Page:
Painful Performance Reviews

He knew the phone call was coming; actually, he thought she would have called him earlier.

Brad glanced at his calendar as he listened to Jean’s voicemail. It was January 25th and he was a month late in submitting the performance reviews for his 11 direct reports.

“Hey Brad, this is Jean. It’s Friday morning around 10:15.  I don’t know if you are traveling but I’d need to speak with you at your earliest convenience. Thanks.”

Brad’s stomach tighten as he listened to Jean’s message. He didn’t dislike Jean; he only hated the work that the VP of Human Resources was expecting him to do.  He was jetlagged from a 10-day trip to Asia, had plans to go skiing on the weekend with his twin boys, and had no time to fill out documents, which he felt added, little if any value to the business he was managing.

As he was working from home today, Brad thought about waiting until Monday to stop by Jean’s office, but he knew the issue wasn’t going to vanish so he grabbed the phone and dialed the call.  With any luck he’d get her voicemail and could say that he at least tried to speak with her. No such luck:

“Hello, this is Jean,” came her reply.  “Hi Jean, this is Brad returning your call,” he answered.  “Oh, hi Brad. Thanks for getting back to me. I need to talk to you about the performance reviews for your direct reports. You know they are way over due and Joe is tightening the screws that I get everything to him a.s.a.p. Can I get your documents on Monday?” she pressed.

“Jean, I just got back from a trip to Asia and haven’t had any time to work on these performance reviews. You know that I’m not a big fan of this performance review process because I don’t think it adds any value to my team,” Brad stated.   Jean countered: “Brad, I know your point of view very well and it seems that we hit a wall on this issue every year. There is a good reason why we go through the annual performance review process and if you’d like, I can spell it out to you again.”  “Jean, you don’t need to do that. I’ve been at this company for almost 20 years and I understand the processes. As Global VP of Sales I need to deliver on the numbers not create hundreds of pages of documents that disappear into someone’s personnel file,” Brad said trying to keep his composure.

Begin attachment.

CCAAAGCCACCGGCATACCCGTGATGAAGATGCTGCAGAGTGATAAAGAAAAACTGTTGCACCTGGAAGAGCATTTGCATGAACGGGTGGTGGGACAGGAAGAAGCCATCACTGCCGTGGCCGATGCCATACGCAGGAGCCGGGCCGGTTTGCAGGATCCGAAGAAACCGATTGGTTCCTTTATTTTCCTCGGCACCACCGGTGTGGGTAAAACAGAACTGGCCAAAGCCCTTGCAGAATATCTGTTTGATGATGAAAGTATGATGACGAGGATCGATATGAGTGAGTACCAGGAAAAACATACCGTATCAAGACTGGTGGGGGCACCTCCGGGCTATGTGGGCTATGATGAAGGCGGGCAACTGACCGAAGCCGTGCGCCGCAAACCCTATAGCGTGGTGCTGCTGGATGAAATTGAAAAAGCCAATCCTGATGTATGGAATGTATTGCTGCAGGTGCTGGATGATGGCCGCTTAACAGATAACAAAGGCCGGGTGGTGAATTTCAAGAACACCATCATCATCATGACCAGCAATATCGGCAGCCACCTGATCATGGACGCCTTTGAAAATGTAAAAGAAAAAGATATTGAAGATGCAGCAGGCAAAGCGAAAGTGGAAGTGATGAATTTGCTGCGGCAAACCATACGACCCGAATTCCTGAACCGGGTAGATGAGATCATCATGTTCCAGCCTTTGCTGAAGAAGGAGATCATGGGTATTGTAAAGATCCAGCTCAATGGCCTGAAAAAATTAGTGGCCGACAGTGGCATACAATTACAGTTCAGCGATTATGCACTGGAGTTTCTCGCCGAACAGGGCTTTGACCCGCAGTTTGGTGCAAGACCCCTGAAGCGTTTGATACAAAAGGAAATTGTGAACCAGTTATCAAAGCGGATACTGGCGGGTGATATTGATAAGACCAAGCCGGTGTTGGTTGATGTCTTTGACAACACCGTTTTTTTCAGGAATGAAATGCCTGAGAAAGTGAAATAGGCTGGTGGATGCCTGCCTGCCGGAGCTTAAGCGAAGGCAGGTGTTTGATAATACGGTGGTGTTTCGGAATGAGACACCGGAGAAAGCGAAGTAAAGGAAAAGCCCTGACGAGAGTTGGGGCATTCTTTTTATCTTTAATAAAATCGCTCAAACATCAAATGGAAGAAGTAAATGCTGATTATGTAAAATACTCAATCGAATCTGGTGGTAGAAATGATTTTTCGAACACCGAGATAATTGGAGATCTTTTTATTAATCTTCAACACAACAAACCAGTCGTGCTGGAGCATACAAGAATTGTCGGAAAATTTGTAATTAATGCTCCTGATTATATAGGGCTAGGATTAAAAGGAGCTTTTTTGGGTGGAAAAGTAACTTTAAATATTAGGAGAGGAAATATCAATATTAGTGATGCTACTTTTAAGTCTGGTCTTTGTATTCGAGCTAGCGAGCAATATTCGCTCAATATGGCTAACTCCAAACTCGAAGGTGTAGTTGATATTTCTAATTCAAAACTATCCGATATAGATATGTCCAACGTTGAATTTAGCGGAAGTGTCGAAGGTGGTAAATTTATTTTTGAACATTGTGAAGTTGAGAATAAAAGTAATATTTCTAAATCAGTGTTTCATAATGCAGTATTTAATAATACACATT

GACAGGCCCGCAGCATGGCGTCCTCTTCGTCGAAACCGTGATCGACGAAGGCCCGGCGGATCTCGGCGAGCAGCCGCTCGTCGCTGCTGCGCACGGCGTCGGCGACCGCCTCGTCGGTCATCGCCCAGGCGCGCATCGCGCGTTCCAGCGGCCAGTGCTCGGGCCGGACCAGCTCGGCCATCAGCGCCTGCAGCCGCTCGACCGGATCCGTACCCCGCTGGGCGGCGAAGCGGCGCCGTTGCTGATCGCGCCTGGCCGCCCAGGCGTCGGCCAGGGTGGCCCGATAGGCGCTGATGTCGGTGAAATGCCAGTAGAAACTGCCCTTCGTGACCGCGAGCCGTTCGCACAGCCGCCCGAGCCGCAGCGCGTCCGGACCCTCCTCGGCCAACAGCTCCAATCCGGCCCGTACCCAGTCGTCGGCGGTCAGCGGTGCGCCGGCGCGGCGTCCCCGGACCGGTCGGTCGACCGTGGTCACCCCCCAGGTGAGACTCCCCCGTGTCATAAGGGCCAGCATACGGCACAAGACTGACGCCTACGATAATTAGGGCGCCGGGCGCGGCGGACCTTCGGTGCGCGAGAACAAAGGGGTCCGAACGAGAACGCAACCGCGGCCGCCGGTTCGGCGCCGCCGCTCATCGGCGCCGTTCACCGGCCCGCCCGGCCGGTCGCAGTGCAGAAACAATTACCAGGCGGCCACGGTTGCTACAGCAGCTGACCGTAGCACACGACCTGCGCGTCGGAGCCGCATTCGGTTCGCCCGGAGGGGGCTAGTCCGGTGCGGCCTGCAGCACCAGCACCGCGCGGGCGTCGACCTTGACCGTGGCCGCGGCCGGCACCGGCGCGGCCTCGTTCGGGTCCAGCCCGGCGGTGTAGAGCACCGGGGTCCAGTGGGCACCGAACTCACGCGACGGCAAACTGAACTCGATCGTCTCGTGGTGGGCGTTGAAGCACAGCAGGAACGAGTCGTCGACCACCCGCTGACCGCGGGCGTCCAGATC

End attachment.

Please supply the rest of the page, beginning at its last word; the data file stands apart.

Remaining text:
Realizing that Brad was upset and jetlagged, Jean didn’t push any further and suggested that they get together on Monday to continue their discussion.  Brad agreed to this and hung up the phone.

Brad went to the kitchen to make himself a strong cup of coffee and thought about his predicament.  Was he really the only executive who hated writing up worthless performance reviews or did others share the same opinion?  He looked at his watch and saw that he had a few hours before his wife returned from work and the boys from school. Returning to his desk, Brad opened his browser and typed in: “Pros and Cons of Annual Performance Reviews”. He started to read the articles that popped up.

After a great weekend of skiing with his boys, Brad got to the office early on Monday morning.  He felt that he was equipped to take up the performance review “battle” with Jean after the research he had done on Friday.